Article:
Corticosteroids and Nonsteroidal Anti-Inflammatory Drugs

The topical preparations of corticosteroids are commonly used in inflammatory conditions of the eyelids, conjunctiva, cornea, an-terior chamber, lens, and uvea. In posterior segment diseases that involve the posterior sclera, retina, and optic nerve, the topical agents are less effective, and parenteral and oral routes are pre-ferred. The topical eye drop preparation is prepared in suspen-sion; the patient is instructed to shake the bottle several times to obtain the maximum therapeutic effect of the medication.


The most common ocular side effects of long-term topical corticosteroid administration are glaucoma, cataracts, suscepti-bility to infection, impaired wound healing, mydriasis, and ptosis. High IOP may develop, which is reversible after cortico-steroid use is discontinued. To avoid the side effects of cortico-steroids, NSAIDS are used as an alternative in controlling inflammatory eye conditions and postoperatively to reduce in-flammation. NSAID therapy in combination with topical and oral preparations is an important adjunct therapy in managing uveitis.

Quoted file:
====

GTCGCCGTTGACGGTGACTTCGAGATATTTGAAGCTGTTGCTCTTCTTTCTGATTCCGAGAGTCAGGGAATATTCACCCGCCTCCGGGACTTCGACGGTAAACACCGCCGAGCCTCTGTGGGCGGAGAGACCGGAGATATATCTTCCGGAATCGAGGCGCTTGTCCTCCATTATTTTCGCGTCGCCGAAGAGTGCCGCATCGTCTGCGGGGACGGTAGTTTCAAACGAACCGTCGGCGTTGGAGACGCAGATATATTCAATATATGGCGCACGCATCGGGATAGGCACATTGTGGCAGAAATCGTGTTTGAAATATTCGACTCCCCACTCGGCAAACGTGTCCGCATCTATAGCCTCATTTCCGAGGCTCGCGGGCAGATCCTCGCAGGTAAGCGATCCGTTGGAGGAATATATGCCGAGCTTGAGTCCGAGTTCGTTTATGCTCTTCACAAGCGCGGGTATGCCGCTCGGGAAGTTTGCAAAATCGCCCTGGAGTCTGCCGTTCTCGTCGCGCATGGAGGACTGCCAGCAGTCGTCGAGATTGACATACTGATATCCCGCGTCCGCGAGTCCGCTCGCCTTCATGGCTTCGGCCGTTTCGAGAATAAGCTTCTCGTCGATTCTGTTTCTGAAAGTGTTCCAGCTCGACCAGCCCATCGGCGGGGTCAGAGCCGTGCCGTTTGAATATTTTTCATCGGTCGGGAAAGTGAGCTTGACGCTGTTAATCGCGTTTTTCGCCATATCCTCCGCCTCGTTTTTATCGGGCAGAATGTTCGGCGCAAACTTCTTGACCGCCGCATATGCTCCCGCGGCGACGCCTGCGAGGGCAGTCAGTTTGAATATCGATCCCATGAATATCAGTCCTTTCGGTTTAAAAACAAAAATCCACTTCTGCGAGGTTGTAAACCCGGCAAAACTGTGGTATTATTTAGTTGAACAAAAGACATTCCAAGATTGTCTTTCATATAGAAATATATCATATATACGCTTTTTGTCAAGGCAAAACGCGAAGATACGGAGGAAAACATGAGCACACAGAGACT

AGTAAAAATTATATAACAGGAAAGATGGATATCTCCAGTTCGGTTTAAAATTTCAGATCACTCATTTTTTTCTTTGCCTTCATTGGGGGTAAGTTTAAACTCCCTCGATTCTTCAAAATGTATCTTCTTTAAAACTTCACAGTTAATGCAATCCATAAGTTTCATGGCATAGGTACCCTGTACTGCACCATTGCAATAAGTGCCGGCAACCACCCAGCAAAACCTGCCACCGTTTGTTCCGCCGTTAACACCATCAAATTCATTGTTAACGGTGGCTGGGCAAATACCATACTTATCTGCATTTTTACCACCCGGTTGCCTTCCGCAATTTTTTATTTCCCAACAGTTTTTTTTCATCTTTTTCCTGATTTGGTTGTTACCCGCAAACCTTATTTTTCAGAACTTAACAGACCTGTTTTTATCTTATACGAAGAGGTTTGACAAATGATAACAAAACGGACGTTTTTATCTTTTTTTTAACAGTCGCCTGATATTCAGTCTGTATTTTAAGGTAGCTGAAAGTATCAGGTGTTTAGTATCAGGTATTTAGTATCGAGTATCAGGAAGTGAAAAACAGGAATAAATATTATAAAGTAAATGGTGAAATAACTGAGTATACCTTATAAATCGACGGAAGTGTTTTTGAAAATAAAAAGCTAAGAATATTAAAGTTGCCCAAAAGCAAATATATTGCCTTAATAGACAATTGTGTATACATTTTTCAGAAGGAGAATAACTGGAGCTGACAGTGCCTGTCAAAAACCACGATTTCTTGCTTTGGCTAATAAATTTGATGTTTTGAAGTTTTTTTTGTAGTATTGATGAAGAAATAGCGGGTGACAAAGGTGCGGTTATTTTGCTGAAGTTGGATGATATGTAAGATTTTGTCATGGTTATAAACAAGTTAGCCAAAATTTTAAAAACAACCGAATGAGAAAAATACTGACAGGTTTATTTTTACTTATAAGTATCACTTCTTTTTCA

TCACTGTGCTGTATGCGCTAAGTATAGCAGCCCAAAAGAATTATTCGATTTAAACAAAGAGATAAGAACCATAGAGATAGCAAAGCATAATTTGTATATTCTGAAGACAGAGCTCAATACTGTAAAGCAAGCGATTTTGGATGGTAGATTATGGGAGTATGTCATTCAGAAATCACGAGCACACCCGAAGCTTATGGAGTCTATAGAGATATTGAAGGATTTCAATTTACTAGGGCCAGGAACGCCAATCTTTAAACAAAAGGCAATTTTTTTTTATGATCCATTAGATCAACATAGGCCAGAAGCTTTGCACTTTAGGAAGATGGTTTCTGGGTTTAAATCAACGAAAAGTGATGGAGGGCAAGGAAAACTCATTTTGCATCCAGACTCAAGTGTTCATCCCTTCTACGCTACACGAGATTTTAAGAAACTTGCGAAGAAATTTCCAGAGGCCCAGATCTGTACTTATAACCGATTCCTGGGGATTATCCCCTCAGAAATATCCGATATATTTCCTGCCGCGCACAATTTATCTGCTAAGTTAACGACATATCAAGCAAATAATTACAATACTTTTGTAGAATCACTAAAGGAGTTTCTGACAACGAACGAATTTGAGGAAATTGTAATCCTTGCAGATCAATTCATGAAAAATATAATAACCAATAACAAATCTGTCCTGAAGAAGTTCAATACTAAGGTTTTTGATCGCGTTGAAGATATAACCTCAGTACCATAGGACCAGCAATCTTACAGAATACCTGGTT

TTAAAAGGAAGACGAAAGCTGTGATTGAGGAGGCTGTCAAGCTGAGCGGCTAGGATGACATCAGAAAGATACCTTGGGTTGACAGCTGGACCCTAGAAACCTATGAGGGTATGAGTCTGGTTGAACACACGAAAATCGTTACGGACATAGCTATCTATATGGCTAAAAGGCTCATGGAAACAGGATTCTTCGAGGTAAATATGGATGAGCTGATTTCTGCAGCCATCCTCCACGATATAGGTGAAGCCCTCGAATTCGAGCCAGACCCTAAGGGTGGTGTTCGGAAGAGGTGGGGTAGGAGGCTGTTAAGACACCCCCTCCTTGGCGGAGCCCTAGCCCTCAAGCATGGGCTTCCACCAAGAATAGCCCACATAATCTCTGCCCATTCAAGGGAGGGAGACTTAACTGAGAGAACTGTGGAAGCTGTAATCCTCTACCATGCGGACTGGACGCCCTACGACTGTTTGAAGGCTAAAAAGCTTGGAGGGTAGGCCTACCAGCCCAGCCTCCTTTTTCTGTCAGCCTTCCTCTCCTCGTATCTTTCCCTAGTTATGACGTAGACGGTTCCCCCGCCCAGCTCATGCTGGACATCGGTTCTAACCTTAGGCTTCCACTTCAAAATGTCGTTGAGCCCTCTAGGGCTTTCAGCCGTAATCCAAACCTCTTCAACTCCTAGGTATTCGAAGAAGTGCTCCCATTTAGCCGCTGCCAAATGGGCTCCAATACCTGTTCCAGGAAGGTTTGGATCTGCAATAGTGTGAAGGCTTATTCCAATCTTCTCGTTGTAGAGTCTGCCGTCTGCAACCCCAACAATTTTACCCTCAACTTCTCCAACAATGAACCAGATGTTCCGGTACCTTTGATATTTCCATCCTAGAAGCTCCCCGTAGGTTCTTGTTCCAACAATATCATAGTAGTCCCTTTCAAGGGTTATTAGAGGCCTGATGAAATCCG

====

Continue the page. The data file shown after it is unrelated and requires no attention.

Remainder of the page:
Antiallergy Medications

Ocular hypersensitivity reactions, such as allergic conjunctivitis, are extremely common. These conditions result primarily from responses to environmental allergens. Most allergens are airborne or carried to the eye by the hand or by other means, although al-lergic reactions may also be drug induced. Corticosteroids are also commonly used as anti-inflammatory and immunosuppressive agents to control ocular hypersensitivity reaction.

Ocular Irrigants

Most irrigating solutions are used to cleanse the external lids to maintain lid hygiene, to irrigate the external corneal surface to re-gain normal pH (such as in chemical burns), to irrigate the corneal surface to eliminate debris, or to inflate the globe intra-operatively. These solutions have various compositions that in-clude sodium, potassium, magnesium, calcium, bicarbonate, glucose, and glutathione (ie, substance found in the aqueous humor). Sterile irrigating solutions, such as Dacriose, for lid hy-giene are available. Irrigating solutions are safe to use with an in-tact corneal surface; however, the corneal surface should not be irrigated in cases of threatened corneal perforation. For patients with severe corneal ulcer, specific orders must be obtained re-garding whether it is safe to irrigate the corneal surface or just to cleanse the external lids. Although it is good practice to promote hygiene, prevention of complications must be the primary con-cern. Normal saline solutions are commonly used to irrigate the corneal surface when chemical burns occur.

Ocular Lubricants